The Guns of August: The Outbreak of World War I by Barbara W. Tuchman

The Invention of News: How the World Came to Know About Itself by Andrew Pettegree

The Kansas Guidebook for Explorers 2 by Marci Penner and WenDee Rowe

The Rise: Creativity, the Gift of Failure, and the Search for Mastery by Sarah Lewis

Women as Healers: Cross-Cultural Perspectives, edited by Carol Shepherd McClain

Women Who Run with the Wolves by Clarissa Pinkola Estés

Magazine Subscriptions:

Columbia Journalism Review
Creative Nonfiction
Dissent
Harper’s
In These Times
No Depression
Poetry
The Believer
The Lion’s Roar
The New Territory
The New Yorker

More from A Year in Reading 2017

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A Year in Reading: Morgan Jerkins

This year has been a tremendously difficult one for millions across the country as we figured out how to recalibrate our boundaries towards resistance and self-care, protecting ourselves while defending others, and making time for laughter in the midst of a trash-fire administration. For anyone who has been involved with books, this new political landscape has made it difficult for authors, particularly those with debuts, to have a strong opening, as the cultural window kept shuttering around any and everything that did not relate to he-who-shall-not-be-named and a sum total of our political opinions. Yet still, books have prevailed. And they always will, because they are necessary for guidance, transportation, and understanding.

I am proud to say that the majority of the books I’ve read this year was written by women. Immediately in January, I devoured Difficult Women by Roxane Gay within a few days. Homesick for Another World and The Book of Joan were two outlandish works of art that will stay with me for a long time because I feel like despite completing them, there may have been some details that I might have missed, which may or may not give me an entirely new experience while reading them once more. I read All The Lives I Want by my dear friend Alana Massey, The Autobiography of Gucci Mane, and Hunger. Then I read works that delved deeply into the intricacies of family politics, such as Goodbye, Vitamin, What We Lose, Sing, Unburied, Sing, and The Rules Do Not Apply.  I also read some entertaining debuts, such as Start-Up, Marlena,  and Sour Heart, while reading recent works from more established authors, such as Haruki Murakami’s Men Without Women and Jami Attenberg’s All Grown Up.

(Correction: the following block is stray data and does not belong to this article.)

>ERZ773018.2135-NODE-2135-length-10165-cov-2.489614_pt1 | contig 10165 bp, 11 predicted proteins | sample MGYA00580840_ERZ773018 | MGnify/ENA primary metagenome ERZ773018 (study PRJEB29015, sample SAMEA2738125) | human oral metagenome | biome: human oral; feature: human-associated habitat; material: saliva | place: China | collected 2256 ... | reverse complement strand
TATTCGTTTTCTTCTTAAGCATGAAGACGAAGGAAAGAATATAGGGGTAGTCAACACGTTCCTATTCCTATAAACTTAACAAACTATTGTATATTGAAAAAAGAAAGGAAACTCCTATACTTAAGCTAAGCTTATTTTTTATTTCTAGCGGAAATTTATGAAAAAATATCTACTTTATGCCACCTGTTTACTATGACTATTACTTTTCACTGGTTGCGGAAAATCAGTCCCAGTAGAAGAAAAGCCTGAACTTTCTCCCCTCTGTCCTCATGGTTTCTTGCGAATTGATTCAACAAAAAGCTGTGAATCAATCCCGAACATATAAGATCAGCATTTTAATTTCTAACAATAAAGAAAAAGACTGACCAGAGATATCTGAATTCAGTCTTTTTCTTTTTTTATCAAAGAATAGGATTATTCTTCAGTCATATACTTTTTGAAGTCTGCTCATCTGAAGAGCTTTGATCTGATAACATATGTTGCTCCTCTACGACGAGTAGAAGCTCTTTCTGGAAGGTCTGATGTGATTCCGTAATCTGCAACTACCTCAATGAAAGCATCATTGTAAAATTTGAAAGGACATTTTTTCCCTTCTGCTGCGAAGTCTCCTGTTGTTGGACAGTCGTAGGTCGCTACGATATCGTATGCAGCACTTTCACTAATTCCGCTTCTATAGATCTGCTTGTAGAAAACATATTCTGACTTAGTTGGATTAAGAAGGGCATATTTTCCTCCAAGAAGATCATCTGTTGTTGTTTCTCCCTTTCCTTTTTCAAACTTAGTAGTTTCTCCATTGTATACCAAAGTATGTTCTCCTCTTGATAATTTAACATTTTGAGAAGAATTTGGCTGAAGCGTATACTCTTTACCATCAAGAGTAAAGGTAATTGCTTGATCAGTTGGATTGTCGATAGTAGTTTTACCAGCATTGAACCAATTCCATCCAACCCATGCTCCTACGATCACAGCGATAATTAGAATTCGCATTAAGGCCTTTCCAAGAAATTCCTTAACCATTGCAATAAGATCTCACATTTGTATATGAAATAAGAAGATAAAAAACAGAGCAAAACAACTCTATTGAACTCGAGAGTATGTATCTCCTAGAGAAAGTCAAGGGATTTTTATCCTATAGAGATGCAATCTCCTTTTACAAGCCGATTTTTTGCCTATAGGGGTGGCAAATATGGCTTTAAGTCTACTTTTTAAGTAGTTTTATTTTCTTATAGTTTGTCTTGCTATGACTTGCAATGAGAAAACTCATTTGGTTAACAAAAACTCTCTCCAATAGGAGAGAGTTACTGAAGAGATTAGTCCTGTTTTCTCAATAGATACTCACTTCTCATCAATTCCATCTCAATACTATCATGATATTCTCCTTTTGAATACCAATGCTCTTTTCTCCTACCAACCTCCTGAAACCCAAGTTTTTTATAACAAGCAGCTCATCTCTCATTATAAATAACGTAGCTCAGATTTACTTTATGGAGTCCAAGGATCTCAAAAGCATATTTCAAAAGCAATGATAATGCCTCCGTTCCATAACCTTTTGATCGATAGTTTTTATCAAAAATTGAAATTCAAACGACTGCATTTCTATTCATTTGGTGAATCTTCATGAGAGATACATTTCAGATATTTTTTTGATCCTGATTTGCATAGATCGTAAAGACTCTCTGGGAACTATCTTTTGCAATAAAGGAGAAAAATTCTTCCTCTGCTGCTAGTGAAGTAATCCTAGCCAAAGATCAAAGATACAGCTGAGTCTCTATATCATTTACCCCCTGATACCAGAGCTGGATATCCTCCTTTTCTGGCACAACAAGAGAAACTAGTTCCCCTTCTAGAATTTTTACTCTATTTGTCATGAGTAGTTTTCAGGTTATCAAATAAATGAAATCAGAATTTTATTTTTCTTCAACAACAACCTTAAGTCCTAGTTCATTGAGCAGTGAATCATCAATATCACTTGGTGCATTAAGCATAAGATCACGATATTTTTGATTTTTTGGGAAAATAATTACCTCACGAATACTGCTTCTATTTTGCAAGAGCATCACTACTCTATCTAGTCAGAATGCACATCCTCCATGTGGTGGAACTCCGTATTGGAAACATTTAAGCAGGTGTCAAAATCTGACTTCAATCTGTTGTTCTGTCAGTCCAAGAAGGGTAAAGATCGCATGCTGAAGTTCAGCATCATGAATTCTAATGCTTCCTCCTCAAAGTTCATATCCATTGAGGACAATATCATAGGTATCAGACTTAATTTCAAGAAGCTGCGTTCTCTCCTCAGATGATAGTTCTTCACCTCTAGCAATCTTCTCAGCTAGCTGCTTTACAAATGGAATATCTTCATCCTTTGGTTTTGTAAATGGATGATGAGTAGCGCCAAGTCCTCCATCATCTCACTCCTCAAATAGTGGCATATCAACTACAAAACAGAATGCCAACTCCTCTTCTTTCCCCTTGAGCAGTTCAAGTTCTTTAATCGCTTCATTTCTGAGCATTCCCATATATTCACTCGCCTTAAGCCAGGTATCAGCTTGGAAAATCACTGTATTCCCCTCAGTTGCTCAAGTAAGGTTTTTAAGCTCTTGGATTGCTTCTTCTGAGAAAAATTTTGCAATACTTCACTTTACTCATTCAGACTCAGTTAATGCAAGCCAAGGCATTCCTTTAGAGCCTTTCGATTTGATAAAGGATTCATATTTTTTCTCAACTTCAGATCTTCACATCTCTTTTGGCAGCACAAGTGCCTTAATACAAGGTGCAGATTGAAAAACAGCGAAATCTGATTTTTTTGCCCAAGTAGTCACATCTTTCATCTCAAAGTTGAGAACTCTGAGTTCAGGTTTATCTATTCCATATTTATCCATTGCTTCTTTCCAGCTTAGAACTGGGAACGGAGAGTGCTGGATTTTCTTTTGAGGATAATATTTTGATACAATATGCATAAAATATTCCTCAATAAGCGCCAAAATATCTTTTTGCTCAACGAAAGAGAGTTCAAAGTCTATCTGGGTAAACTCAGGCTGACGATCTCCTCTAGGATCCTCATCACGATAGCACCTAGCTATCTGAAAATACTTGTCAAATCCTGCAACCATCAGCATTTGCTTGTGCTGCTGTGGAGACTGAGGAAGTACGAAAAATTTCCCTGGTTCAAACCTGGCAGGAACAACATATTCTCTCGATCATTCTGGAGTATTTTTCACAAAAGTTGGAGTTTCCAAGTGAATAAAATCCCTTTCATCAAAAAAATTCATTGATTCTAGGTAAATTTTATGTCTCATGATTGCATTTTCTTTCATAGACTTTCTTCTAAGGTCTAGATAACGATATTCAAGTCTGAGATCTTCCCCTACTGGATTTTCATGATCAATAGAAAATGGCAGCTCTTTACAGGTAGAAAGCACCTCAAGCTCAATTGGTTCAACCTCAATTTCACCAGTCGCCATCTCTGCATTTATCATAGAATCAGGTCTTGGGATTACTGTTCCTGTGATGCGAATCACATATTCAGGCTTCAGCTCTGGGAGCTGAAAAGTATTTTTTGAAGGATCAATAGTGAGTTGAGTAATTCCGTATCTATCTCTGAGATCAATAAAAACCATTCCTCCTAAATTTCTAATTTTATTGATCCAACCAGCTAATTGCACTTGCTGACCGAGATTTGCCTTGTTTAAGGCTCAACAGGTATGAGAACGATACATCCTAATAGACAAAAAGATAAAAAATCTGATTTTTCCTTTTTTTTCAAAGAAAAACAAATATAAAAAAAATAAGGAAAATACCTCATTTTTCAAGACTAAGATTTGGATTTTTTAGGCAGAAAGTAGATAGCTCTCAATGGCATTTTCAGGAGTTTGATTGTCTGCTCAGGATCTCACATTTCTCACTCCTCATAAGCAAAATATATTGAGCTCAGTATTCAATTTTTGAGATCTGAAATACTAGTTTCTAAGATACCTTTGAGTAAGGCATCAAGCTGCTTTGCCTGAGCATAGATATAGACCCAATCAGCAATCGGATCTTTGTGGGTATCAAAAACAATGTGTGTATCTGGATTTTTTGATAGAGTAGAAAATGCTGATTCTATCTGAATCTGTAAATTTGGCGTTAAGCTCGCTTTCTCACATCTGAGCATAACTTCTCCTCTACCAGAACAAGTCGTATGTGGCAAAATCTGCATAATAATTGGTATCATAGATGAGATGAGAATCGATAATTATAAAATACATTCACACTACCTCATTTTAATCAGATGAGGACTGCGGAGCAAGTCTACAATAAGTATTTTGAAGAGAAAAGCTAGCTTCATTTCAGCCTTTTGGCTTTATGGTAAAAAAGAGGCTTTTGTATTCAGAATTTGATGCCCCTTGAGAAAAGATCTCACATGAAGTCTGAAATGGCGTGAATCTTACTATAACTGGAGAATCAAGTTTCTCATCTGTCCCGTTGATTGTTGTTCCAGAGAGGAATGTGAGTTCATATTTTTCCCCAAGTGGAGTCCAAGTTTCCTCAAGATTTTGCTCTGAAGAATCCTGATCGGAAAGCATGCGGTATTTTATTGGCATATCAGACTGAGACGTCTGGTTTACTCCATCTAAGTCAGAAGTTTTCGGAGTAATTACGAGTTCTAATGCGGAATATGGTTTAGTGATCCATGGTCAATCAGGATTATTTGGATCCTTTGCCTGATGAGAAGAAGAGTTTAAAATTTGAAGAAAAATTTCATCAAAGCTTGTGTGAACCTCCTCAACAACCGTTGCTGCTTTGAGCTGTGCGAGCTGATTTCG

There’s still so much I need to finish: Masha Gessen’s The Future Is History, Carmen Maria Machado’s Her Body and Other Parties, and the Nasty Women anthology, and so much more. But the aforementioned books are those that I remember so vividly, whether I was taking a voyage to Brooklyn, reading as I waited for my tapas at a Barcelona restaurant, or having quiet time away from family back in New Jersey. I hope that they will do the same for you.

More from A Year in Reading 2017

Do you love Year in Reading and the amazing books and arts content that The Millions produces year round? We are asking readers for support to ensure that The Millions can stay vibrant for years to come. Please click here to learn about several simple ways you can support The Millions now.

Don’t miss: A Year in Reading 2016, 2015, 2014, 2013, 2012, 2011, 2010, 2009, 2008, 2007, 2006, 2005